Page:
However, I found myself more willing to approach the women with a sticker than the men.  Some of the guys frankly looked scary to me.  Leather jackets, torn jeans, lots of bling and sunglasses.  I realized that my reluctance to approach the men was a clear sign of my unconscious bias.  Most of them had been waiting for 2 hours before they got through security and their expressions were serious, if not grim.  But I forced myself to approach whoever came through security, including the scary guys.  In literally every case, the man’s face would soften into a smile when I offered the sticker.  They immediately went from looking scary to looking benign, if not downright friendly.  No matter how many times this happened, I retained my reluctance to approach many of these guys.  That unconscious bias is very deeply ingrained.

There was, however, one very mean comment that cut me deeply.  I relieved one of the team members and waded into the crowd to do distribute tickets.  One guy in the crowd yelled, “Hey, look, Bernie Sanders is here.”  Ouch.  I reminded him that I had the tickets and he’d better be nice to me.  He claimed that somebody else that looked like him made the comment.

You be the judge.
















Hey, what a minute…

Jay-Z Concert – Sound Check

| November 5, 2016 | 0 Comments

Waiting for the doors to open, we were able to peak into the auditorium.  The concert was at the Wolstein Center at Cleveland State University.  Looks to hold about 12,000 people.

Both Jay-Z and Beyonce rehearsed a bit to an empty arena.  Jay-Z was dressed very casually in an untucked flannel shirt and his trademark baseball cap.  Beyonce rehearsed separately wearing sexy shorts and a spangly top.  She came back a little later for a dress rehearsal wearing a pantsuit, in honor of Hillary.  She objected a quote that was projected on the screen behind her.  It was Hillary’s quote from earlier in her career about declining to stay home to bake cookies.  She said it was an incomplete sentence and lacked context.  Sure enough, during the concert, the quote was extended and more clear.

Jay-Z Concert – The Setup

| November 5, 2016 | 0 Comments

I was assigned to be an usher at the Jay-Z Concert as part of the GOTV program in Cleveland.  I took as just another assignment and even told my “boss” that I had no real interest in seeing the concert.  Not a big fan of rap.  Fortunately, he disregarded my “sacrifice” and I did get to see the concert.  It was pretty amazing, but more about that in a later post.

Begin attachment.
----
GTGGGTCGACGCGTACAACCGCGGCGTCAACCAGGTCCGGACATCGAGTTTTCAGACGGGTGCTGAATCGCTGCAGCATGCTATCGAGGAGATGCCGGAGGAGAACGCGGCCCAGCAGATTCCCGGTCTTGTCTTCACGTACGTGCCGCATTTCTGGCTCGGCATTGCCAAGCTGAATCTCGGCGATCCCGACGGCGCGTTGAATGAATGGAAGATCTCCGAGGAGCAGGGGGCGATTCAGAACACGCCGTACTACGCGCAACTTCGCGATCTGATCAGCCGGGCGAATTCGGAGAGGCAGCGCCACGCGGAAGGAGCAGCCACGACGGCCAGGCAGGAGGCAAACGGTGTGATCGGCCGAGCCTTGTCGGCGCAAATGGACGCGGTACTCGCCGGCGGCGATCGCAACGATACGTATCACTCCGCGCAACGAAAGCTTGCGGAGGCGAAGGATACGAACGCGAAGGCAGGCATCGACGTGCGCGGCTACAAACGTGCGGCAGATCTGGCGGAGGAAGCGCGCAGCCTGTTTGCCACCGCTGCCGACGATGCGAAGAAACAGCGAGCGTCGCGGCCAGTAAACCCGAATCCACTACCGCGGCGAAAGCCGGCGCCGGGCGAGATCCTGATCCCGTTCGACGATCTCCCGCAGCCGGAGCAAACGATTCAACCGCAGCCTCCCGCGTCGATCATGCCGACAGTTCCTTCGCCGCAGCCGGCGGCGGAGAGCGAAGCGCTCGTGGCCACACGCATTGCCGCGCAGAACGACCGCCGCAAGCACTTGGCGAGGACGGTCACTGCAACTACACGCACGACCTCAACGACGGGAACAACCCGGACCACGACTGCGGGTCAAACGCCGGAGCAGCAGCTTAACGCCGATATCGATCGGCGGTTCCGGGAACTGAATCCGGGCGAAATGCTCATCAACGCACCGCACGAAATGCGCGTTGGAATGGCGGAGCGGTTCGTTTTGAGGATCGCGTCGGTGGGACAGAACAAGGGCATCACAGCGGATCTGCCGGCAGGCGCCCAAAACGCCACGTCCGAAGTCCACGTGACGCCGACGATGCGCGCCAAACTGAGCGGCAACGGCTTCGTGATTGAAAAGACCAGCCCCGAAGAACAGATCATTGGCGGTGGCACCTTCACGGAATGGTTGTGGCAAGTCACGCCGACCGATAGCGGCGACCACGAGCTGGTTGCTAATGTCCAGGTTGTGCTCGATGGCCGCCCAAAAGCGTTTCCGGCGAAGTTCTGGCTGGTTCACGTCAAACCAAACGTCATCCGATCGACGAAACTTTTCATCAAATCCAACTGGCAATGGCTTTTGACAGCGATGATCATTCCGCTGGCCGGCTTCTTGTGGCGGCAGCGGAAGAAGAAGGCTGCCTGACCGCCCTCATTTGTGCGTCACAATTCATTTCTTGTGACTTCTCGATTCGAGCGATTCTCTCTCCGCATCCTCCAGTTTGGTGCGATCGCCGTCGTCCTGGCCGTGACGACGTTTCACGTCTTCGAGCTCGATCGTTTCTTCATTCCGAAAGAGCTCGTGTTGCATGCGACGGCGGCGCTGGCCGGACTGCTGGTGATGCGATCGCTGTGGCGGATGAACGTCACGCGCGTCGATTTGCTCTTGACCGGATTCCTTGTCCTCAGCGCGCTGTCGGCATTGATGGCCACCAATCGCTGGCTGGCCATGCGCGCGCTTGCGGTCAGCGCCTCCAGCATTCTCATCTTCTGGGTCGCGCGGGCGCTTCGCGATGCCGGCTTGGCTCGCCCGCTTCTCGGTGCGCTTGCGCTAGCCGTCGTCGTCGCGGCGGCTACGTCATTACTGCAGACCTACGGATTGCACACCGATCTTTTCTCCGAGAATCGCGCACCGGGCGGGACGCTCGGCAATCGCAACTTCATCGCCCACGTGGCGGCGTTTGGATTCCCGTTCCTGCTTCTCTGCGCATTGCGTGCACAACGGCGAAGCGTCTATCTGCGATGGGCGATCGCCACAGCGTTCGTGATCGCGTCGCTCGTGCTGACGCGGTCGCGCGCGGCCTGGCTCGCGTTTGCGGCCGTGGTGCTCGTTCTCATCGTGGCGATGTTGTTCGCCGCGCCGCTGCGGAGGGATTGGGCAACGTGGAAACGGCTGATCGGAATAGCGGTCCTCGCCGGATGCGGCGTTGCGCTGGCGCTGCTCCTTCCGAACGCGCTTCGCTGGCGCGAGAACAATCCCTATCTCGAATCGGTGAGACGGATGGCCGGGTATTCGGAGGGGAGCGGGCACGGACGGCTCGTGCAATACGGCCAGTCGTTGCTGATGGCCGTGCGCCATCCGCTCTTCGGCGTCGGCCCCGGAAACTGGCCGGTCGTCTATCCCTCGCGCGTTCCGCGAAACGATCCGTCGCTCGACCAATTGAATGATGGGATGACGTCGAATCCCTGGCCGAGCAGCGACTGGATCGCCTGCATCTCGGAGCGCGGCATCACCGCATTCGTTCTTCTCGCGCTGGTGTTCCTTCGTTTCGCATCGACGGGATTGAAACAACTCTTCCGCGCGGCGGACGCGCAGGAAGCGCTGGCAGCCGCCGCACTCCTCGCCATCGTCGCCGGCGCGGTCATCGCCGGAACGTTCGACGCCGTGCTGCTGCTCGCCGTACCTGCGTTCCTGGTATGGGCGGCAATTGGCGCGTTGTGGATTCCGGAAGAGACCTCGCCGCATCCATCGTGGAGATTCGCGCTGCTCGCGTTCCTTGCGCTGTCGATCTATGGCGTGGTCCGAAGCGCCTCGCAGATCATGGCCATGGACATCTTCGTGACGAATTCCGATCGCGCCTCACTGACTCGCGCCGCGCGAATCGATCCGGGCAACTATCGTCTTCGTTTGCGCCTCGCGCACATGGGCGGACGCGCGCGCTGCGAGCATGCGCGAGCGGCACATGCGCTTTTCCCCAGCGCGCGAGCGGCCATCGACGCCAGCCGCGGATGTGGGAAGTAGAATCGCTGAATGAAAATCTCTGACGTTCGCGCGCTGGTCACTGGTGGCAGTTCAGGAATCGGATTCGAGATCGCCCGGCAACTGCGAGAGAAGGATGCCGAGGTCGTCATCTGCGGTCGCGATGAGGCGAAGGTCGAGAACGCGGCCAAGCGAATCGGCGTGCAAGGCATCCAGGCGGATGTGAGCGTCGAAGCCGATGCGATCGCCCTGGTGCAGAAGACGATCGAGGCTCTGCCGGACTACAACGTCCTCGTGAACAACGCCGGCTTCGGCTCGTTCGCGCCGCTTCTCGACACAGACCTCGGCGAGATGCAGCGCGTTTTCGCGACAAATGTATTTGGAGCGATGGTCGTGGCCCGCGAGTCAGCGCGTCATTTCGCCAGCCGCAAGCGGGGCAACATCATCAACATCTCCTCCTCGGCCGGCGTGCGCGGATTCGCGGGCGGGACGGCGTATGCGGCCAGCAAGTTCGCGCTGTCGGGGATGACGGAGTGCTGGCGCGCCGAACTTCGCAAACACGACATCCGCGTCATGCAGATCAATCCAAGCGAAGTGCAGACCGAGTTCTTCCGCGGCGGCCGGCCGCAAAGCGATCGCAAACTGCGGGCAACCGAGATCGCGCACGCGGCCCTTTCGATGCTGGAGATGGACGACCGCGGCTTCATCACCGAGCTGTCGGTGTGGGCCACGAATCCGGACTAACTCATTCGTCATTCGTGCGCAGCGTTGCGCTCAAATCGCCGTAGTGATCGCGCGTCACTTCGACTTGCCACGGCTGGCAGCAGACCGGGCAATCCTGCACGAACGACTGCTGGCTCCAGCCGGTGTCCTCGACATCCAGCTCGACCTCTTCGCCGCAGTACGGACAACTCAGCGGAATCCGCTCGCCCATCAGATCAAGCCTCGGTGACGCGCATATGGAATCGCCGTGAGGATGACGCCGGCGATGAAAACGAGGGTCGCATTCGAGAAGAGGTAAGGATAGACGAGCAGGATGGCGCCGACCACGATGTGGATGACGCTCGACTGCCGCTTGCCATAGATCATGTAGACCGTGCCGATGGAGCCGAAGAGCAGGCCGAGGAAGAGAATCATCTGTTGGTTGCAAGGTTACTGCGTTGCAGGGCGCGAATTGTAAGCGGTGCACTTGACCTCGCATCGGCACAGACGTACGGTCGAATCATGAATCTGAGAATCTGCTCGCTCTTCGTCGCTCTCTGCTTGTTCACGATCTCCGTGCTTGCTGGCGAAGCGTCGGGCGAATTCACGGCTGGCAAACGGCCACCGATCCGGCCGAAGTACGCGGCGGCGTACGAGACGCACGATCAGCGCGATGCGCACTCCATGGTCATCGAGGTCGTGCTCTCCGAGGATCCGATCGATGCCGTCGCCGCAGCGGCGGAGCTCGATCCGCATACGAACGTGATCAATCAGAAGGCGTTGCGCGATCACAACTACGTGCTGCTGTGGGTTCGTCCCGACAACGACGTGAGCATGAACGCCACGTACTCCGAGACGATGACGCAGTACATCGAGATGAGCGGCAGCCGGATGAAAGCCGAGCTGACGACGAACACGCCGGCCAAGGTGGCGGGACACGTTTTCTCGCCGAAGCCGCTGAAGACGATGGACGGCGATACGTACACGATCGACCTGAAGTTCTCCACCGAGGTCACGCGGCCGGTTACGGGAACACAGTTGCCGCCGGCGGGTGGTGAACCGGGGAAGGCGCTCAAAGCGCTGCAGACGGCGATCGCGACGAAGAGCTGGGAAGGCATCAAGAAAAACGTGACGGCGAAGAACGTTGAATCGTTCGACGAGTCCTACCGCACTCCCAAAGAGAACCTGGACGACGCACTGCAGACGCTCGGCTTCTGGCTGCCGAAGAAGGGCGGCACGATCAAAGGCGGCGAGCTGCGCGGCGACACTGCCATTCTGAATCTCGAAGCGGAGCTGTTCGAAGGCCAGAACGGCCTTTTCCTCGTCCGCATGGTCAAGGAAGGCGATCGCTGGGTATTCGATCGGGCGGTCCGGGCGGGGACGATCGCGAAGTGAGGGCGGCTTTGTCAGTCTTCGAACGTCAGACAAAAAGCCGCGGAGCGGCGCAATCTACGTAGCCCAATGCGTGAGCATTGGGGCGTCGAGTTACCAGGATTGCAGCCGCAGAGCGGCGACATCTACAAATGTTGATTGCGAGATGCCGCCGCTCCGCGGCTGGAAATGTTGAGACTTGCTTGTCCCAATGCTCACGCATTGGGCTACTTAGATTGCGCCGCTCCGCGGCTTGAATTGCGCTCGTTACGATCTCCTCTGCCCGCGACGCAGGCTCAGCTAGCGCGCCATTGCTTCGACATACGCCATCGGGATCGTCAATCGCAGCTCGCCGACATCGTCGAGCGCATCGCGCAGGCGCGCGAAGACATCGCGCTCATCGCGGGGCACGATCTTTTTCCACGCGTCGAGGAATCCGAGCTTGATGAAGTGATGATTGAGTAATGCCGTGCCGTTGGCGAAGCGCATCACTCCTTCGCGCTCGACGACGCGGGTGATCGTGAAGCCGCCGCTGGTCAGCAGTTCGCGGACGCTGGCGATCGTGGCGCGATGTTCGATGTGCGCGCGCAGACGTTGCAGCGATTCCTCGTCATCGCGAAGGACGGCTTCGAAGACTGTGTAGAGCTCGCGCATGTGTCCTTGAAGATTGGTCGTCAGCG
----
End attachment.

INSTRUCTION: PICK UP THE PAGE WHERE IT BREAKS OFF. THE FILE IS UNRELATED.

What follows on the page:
Volunteers gathered at 3:15 pm.  Doors were scheduled to open at 5;00 pm, concert begins at 8:00 pm.  The first couple of hours consisted of getting trained and mostly milling around.  My team was responsible for converting the campaign-issued tickets to official venue tickets with scannable bar codes. We were stationed in front of the security stations and make the exchange.  My job was to stand inside the security perimeter and supply the other members with the tickets they needed.  So, I floated.

Cambridge Ohio

| August 8, 2016 | 0 Comments
Bill, Beverly & Peter at Guernsey Kitch

Bill, Beverly & Peter at Guernsey Kitch

Peter and I strolled the Main Street of Cambridge, Ohio looking for a good beer. Peter is a beer snob, and he often finds someplace that offers IPA beer in every little town we visit. Sure enough, we found Guernsey Kitchen. Peter went into his spiel about what saints we are biking across America to provide affordable housing to families in need. Sometimes people will listen attentively and wait for payment.. Sometimes, they will shower us with effusive praise and allow us to drink for free. This was the latter. Beverly was so impressed, she not only gave us beers for free, she prepared a cheese and sausage plate to accompany our beers. All on the house. Here we are with Beverly.